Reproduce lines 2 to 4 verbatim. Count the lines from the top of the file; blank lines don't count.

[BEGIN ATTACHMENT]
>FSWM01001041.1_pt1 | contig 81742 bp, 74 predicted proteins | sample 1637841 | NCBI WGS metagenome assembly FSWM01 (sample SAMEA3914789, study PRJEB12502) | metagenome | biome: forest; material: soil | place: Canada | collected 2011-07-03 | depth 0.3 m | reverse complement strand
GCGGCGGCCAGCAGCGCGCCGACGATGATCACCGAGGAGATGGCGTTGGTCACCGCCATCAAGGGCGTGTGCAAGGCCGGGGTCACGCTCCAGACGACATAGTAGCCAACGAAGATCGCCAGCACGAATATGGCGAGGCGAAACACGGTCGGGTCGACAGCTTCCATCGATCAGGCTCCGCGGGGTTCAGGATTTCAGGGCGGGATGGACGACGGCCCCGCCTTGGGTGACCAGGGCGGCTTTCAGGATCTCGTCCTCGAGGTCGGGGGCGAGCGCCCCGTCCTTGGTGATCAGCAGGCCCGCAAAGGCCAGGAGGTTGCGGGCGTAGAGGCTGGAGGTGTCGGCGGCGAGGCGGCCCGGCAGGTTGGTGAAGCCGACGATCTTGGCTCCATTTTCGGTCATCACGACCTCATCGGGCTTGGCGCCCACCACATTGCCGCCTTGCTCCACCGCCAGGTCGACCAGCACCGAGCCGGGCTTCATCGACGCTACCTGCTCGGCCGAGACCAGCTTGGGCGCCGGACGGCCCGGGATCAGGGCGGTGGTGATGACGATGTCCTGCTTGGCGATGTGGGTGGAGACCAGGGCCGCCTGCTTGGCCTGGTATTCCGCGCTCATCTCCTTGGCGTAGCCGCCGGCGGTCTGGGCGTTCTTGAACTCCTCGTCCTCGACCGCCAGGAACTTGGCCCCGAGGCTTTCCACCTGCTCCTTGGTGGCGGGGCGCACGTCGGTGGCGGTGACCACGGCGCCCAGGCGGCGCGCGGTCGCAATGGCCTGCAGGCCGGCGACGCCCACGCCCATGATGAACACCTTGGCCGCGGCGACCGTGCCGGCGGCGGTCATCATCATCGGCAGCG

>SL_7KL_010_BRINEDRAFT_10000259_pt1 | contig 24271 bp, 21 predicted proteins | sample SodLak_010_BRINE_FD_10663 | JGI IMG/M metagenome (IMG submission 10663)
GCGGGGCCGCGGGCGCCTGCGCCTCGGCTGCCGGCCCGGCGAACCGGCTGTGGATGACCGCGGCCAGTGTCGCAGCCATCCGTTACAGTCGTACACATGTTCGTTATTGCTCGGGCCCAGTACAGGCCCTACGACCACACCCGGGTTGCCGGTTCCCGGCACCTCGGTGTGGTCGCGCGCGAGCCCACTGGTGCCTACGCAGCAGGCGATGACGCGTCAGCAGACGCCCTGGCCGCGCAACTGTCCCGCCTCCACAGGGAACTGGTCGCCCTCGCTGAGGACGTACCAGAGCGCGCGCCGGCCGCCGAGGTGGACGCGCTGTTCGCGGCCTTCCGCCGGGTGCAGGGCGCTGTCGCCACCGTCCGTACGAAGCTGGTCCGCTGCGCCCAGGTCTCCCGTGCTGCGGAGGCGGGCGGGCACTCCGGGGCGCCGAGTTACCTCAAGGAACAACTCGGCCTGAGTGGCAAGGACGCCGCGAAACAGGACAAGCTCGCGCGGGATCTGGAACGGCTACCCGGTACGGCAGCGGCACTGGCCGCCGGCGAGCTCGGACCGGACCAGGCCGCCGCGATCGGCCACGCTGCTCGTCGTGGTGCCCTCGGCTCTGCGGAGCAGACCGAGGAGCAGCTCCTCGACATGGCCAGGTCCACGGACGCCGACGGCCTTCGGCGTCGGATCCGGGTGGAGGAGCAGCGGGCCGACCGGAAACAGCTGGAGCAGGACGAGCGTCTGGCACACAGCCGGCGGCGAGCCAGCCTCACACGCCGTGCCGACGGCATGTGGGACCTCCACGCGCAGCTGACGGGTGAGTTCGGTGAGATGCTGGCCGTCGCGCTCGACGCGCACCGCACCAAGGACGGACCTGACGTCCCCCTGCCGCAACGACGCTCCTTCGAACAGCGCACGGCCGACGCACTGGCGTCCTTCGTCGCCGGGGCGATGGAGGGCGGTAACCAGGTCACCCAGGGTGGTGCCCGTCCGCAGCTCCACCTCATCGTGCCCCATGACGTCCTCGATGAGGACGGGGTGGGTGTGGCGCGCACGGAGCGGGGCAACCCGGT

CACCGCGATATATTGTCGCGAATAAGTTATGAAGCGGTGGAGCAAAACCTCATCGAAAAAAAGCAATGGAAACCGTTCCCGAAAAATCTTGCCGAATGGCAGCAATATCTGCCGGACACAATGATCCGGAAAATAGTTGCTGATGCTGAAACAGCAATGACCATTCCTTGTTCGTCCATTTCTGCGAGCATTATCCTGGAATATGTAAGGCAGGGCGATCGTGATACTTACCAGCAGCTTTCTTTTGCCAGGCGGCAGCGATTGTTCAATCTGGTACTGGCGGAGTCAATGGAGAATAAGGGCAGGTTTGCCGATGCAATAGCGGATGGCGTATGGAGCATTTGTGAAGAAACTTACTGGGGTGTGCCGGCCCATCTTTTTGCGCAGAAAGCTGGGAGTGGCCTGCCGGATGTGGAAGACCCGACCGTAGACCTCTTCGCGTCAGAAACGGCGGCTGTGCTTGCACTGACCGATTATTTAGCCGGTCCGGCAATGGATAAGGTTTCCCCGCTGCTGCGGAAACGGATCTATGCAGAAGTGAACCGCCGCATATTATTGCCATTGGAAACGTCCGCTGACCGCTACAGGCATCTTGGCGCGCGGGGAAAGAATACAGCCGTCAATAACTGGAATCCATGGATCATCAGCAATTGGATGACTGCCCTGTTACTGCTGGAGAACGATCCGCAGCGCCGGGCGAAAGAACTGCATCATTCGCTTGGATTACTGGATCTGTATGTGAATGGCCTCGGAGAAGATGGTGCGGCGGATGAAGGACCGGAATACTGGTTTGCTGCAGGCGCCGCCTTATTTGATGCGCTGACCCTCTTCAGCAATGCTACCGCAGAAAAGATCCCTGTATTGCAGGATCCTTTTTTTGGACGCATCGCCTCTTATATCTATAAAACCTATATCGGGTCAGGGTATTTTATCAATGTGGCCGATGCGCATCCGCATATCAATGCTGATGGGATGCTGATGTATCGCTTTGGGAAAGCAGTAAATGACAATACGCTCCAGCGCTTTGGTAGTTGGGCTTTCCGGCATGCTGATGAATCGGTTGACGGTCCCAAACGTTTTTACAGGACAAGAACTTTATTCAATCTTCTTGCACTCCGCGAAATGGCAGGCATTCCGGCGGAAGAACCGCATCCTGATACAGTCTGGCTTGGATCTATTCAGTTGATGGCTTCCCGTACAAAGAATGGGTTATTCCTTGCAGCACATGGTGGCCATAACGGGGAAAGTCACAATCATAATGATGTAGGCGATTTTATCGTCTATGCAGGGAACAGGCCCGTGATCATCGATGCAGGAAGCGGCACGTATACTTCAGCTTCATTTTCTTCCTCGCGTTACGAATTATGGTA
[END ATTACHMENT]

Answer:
GCGGCGGCCAGCAGCGCGCCGACGATGATCACCGAGGAGATGGCGTTGGTCACCGCCATCAAGGGCGTGTGCAAGGCCGGGGTCACGCTCCAGACGACATAGTAGCCAACGAAGATCGCCAGCACGAATATGGCGAGGCGAAACACGGTCGGGTCGACAGCTTCCATCGATCAGGCTCCGCGGGGTTCAGGATTTCAGGGCGGGATGGACGACGGCCCCGCCTTGGGTGACCAGGGCGGCTTTCAGGATCTCGTCCTCGAGGTCGGGGGCGAGCGCCCCGTCCTTGGTGATCAGCAGGCCCGCAAAGGCCAGGAGGTTGCGGGCGTAGAGGCTGGAGGTGTCGGCGGCGAGGCGGCCCGGCAGGTTGGTGAAGCCGACGATCTTGGCTCCATTTTCGGTCATCACGACCTCATCGGGCTTGGCGCCCACCACATTGCCGCCTTGCTCCACCGCCAGGTCGACCAGCACCGAGCCGGGCTTCATCGACGCTACCTGCTCGGCCGAGACCAGCTTGGGCGCCGGACGGCCCGGGATCAGGGCGGTGGTGATGACGATGTCCTGCTTGGCGATGTGGGTGGAGACCAGGGCCGCCTGCTTGGCCTGGTATTCCGCGCTCATCTCCTTGGCGTAGCCGCCGGCGGTCTGGGCGTTCTTGAACTCCTCGTCCTCGACCGCCAGGAACTTGGCCCCGAGGCTTTCCACCTGCTCCTTGGTGGCGGGGCGCACGTCGGTGGCGGTGACCACGGCGCCCAGGCGGCGCGCGGTCGCAATGGCCTGCAGGCCGGCGACGCCCACGCCCATGATGAACACCTTGGCCGCGGCGACCGTGCCGGCGGCGGTCATCATCATCGGCAGCG

>SL_7KL_010_BRINEDRAFT_10000259_pt1 | contig 24271 bp, 21 predicted proteins | sample SodLak_010_BRINE_FD_10663 | JGI IMG/M metagenome (IMG submission 10663)
GCGGGGCCGCGGGCGCCTGCGCCTCGGCTGCCGGCCCGGCGAACCGGCTGTGGATGACCGCGGCCAGTGTCGCAGCCATCCGTTACAGTCGTACACATGTTCGTTATTGCTCGGGCCCAGTACAGGCCCTACGACCACACCCGGGTTGCCGGTTCCCGGCACCTCGGTGTGGTCGCGCGCGAGCCCACTGGTGCCTACGCAGCAGGCGATGACGCGTCAGCAGACGCCCTGGCCGCGCAACTGTCCCGCCTCCACAGGGAACTGGTCGCCCTCGCTGAGGACGTACCAGAGCGCGCGCCGGCCGCCGAGGTGGACGCGCTGTTCGCGGCCTTCCGCCGGGTGCAGGGCGCTGTCGCCACCGTCCGTACGAAGCTGGTCCGCTGCGCCCAGGTCTCCCGTGCTGCGGAGGCGGGCGGGCACTCCGGGGCGCCGAGTTACCTCAAGGAACAACTCGGCCTGAGTGGCAAGGACGCCGCGAAACAGGACAAGCTCGCGCGGGATCTGGAACGGCTACCCGGTACGGCAGCGGCACTGGCCGCCGGCGAGCTCGGACCGGACCAGGCCGCCGCGATCGGCCACGCTGCTCGTCGTGGTGCCCTCGGCTCTGCGGAGCAGACCGAGGAGCAGCTCCTCGACATGGCCAGGTCCACGGACGCCGACGGCCTTCGGCGTCGGATCCGGGTGGAGGAGCAGCGGGCCGACCGGAAACAGCTGGAGCAGGACGAGCGTCTGGCACACAGCCGGCGGCGAGCCAGCCTCACACGCCGTGCCGACGGCATGTGGGACCTCCACGCGCAGCTGACGGGTGAGTTCGGTGAGATGCTGGCCGTCGCGCTCGACGCGCACCGCACCAAGGACGGACCTGACGTCCCCCTGCCGCAACGACGCTCCTTCGAACAGCGCACGGCCGACGCACTGGCGTCCTTCGTCGCCGGGGCGATGGAGGGCGGTAACCAGGTCACCCAGGGTGGTGCCCGTCCGCAGCTCCACCTCATCGTGCCCCATGACGTCCTCGATGAGGACGGGGTGGGTGTGGCGCGCACGGAGCGGGGCAACCCGGT